In a few cases the adjudicator found that a squatter had registered other trademarks unrelated to the case being heard and denied that the squatter’s acts were subjectively in bad faith. In effect, they permitted or preserved those bad-faith filings. In other cases, the adjudicator negatively evaluated this kind of bad-faith filing where there were adverse effects under the adverse effects clause or the improper means clause. It is evident that considerable controversy remains over which provisions are applicable in these trademark squatting cases, and here the law is in urgent need of definition.
The draft regulations make it clear that, in cases where a trademark filer lacks actual intent to use and files a large number of marks for personal or place names which have a certain level of fame or seem to be trademarks, or those filers who lack proper reason for filing a large number of trademarks, the trademark appraisal committee will use the principles of good faith and improper means and not grant the filing or declare the mark null and void. The court will uphold the committee’s decision in these cases. The regulations once issued will evidently provide clear guidance to rights holder and adjudicator in handling cases involving the squatters.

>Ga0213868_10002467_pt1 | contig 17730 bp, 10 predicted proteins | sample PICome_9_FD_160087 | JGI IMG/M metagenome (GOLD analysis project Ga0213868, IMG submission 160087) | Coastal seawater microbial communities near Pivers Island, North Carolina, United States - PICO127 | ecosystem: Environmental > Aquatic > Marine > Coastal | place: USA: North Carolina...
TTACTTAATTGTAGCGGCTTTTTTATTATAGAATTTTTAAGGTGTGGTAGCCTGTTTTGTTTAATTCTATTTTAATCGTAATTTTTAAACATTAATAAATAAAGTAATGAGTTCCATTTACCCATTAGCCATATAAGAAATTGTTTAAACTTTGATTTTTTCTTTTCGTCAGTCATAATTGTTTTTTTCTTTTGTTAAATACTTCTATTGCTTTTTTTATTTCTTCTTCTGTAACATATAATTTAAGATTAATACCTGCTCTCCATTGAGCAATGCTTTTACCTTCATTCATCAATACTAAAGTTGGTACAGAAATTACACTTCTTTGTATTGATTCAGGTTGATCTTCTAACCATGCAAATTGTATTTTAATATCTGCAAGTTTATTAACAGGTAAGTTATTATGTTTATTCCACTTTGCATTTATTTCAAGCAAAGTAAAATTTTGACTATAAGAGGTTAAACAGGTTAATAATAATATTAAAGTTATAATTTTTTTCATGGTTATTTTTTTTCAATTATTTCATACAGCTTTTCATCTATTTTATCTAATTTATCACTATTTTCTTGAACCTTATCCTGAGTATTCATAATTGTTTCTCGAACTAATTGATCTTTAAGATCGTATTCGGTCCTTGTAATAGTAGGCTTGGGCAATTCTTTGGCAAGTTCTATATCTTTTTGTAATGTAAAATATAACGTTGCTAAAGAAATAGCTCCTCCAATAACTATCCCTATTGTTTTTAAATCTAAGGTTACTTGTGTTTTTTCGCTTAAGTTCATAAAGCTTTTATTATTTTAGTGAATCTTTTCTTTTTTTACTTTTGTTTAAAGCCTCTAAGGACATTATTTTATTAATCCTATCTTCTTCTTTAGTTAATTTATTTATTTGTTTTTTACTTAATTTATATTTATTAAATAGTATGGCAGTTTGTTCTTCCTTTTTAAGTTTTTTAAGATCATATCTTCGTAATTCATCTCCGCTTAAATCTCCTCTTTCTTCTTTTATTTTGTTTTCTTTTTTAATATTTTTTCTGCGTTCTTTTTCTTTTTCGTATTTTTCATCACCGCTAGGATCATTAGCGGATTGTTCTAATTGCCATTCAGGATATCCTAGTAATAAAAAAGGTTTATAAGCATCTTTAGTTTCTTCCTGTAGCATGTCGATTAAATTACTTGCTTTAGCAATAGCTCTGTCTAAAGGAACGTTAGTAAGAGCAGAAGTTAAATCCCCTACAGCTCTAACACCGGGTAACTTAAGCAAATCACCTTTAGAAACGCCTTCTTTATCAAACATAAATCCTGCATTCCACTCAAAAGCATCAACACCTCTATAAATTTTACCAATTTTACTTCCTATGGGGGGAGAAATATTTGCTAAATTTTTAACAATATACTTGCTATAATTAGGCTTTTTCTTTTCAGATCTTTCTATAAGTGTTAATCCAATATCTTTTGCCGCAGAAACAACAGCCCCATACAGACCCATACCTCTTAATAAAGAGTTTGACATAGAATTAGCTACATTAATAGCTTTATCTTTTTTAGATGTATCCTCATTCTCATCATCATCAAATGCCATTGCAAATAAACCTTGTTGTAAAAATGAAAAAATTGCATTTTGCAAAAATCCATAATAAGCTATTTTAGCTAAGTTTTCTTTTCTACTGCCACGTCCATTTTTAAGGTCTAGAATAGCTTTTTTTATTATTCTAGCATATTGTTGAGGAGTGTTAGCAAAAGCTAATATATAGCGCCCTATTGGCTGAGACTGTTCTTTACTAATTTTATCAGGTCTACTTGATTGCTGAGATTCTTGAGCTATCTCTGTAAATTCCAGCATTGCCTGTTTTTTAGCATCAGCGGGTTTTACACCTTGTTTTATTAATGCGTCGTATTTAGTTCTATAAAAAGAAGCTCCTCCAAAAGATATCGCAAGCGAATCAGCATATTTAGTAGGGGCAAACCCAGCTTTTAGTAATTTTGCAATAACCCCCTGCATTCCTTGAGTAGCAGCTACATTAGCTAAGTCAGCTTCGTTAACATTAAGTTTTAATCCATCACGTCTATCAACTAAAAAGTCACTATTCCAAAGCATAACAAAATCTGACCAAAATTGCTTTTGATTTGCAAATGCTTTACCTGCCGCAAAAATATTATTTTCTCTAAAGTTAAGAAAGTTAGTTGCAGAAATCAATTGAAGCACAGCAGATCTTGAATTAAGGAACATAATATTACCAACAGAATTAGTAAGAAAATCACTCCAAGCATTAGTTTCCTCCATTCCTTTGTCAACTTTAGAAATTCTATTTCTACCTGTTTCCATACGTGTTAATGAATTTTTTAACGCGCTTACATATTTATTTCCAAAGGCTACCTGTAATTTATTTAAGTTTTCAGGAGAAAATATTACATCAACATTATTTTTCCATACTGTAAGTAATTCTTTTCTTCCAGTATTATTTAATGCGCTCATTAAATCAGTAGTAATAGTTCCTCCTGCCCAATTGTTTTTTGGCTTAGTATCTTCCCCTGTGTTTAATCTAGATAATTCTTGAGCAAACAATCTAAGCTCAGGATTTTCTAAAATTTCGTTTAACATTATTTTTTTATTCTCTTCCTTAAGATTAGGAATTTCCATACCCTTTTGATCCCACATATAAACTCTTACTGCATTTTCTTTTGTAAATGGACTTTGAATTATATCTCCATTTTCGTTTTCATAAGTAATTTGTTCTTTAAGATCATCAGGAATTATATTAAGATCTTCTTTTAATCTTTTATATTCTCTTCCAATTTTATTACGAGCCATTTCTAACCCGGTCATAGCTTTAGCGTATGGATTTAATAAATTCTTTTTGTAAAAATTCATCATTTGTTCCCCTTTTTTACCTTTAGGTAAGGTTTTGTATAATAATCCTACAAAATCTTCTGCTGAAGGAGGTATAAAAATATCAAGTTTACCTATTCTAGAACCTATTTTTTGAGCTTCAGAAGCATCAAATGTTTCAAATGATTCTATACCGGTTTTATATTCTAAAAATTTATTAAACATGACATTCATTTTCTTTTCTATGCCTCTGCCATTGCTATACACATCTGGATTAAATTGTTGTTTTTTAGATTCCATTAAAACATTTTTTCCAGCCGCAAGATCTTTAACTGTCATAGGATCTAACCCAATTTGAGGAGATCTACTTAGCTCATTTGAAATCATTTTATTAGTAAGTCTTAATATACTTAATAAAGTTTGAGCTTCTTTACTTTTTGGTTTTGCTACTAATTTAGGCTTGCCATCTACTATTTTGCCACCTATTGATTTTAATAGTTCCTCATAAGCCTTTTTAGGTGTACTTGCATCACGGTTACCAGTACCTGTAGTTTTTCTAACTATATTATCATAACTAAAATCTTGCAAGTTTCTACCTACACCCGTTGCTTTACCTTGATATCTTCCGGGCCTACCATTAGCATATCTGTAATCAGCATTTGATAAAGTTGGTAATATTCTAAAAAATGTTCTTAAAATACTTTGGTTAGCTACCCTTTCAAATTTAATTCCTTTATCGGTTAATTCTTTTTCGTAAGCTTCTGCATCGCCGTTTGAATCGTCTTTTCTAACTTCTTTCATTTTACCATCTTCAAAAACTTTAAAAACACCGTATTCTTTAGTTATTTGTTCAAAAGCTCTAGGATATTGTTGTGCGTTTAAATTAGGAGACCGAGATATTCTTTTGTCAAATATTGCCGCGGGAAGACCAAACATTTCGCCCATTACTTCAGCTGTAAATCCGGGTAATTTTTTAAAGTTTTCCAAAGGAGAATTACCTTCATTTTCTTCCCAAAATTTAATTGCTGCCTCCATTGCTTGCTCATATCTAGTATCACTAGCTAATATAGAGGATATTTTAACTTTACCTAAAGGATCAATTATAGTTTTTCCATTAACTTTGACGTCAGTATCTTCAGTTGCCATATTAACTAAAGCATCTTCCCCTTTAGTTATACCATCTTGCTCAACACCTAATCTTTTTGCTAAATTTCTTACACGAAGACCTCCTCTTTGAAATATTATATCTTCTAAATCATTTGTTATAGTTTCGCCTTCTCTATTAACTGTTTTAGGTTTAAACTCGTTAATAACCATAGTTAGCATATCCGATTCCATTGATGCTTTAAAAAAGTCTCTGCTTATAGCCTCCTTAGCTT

For a time, squatters were active in registering trademarks such as “Yao Ming”, “Andy Lau” and the names of other celebrities. The adjudicator holds to two principles when dealing in practice with squatters on marks with the names of public persons. First, a trademark filed with the name of a public person can be very misleading, therefore the adverse effects clause can be applied directly and the filing rejected. Second, squatting on the names of public persons is unrelated to the public interest, and upholding a particular civil right depends on the rights holder themselves claiming the right to their own name.